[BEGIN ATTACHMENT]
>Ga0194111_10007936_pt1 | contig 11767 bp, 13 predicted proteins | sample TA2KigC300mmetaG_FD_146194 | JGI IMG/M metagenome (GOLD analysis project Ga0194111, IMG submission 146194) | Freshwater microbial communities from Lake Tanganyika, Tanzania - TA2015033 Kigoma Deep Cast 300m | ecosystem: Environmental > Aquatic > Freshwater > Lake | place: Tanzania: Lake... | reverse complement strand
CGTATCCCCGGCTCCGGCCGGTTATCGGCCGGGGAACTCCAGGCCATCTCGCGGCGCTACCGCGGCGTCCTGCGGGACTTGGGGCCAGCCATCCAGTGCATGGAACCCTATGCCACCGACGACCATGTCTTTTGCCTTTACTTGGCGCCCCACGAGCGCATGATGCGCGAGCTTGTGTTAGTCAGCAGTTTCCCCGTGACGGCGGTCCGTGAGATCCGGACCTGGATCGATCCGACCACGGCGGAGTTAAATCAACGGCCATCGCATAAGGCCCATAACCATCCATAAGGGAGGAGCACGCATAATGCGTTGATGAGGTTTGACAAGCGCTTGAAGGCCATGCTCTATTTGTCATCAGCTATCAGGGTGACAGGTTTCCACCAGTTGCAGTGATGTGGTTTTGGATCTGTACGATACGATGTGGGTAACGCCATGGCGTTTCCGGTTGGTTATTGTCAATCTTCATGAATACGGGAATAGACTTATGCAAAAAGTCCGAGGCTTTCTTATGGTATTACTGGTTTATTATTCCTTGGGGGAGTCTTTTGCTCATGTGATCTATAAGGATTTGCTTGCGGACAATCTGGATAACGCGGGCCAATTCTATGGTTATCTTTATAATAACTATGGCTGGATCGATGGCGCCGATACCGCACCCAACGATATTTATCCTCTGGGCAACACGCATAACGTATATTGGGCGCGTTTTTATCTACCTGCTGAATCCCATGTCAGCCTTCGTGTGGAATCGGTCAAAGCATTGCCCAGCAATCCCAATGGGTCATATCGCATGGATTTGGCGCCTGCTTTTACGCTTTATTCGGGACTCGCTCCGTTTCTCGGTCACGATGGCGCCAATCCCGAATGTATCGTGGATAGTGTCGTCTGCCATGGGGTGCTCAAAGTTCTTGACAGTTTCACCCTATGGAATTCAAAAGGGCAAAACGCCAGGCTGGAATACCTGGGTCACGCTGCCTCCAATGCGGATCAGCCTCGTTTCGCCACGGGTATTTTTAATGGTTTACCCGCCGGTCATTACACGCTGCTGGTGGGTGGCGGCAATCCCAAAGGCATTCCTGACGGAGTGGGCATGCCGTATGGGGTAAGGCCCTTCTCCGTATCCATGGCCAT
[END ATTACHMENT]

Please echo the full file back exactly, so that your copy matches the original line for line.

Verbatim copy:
>Ga0194111_10007936_pt1 | contig 11767 bp, 13 predicted proteins | sample TA2KigC300mmetaG_FD_146194 | JGI IMG/M metagenome (GOLD analysis project Ga0194111, IMG submission 146194) | Freshwater microbial communities from Lake Tanganyika, Tanzania - TA2015033 Kigoma Deep Cast 300m | ecosystem: Environmental > Aquatic > Freshwater > Lake | place: Tanzania: Lake... | reverse complement strand
CGTATCCCCGGCTCCGGCCGGTTATCGGCCGGGGAACTCCAGGCCATCTCGCGGCGCTACCGCGGCGTCCTGCGGGACTTGGGGCCAGCCATCCAGTGCATGGAACCCTATGCCACCGACGACCATGTCTTTTGCCTTTACTTGGCGCCCCACGAGCGCATGATGCGCGAGCTTGTGTTAGTCAGCAGTTTCCCCGTGACGGCGGTCCGTGAGATCCGGACCTGGATCGATCCGACCACGGCGGAGTTAAATCAACGGCCATCGCATAAGGCCCATAACCATCCATAAGGGAGGAGCACGCATAATGCGTTGATGAGGTTTGACAAGCGCTTGAAGGCCATGCTCTATTTGTCATCAGCTATCAGGGTGACAGGTTTCCACCAGTTGCAGTGATGTGGTTTTGGATCTGTACGATACGATGTGGGTAACGCCATGGCGTTTCCGGTTGGTTATTGTCAATCTTCATGAATACGGGAATAGACTTATGCAAAAAGTCCGAGGCTTTCTTATGGTATTACTGGTTTATTATTCCTTGGGGGAGTCTTTTGCTCATGTGATCTATAAGGATTTGCTTGCGGACAATCTGGATAACGCGGGCCAATTCTATGGTTATCTTTATAATAACTATGGCTGGATCGATGGCGCCGATACCGCACCCAACGATATTTATCCTCTGGGCAACACGCATAACGTATATTGGGCGCGTTTTTATCTACCTGCTGAATCCCATGTCAGCCTTCGTGTGGAATCGGTCAAAGCATTGCCCAGCAATCCCAATGGGTCATATCGCATGGATTTGGCGCCTGCTTTTACGCTTTATTCGGGACTCGCTCCGTTTCTCGGTCACGATGGCGCCAATCCCGAATGTATCGTGGATAGTGTCGTCTGCCATGGGGTGCTCAAAGTTCTTGACAGTTTCACCCTATGGAATTCAAAAGGGCAAAACGCCAGGCTGGAATACCTGGGTCACGCTGCCTCCAATGCGGATCAGCCTCGTTTCGCCACGGGTATTTTTAATGGTTTACCCGCCGGTCATTACACGCTGCTGGTGGGTGGCGGCAATCCCAAAGGCATTCCTGACGGAGTGGGCATGCCGTATGGGGTAAGGCCCTTCTCCGTATCCATGGCCAT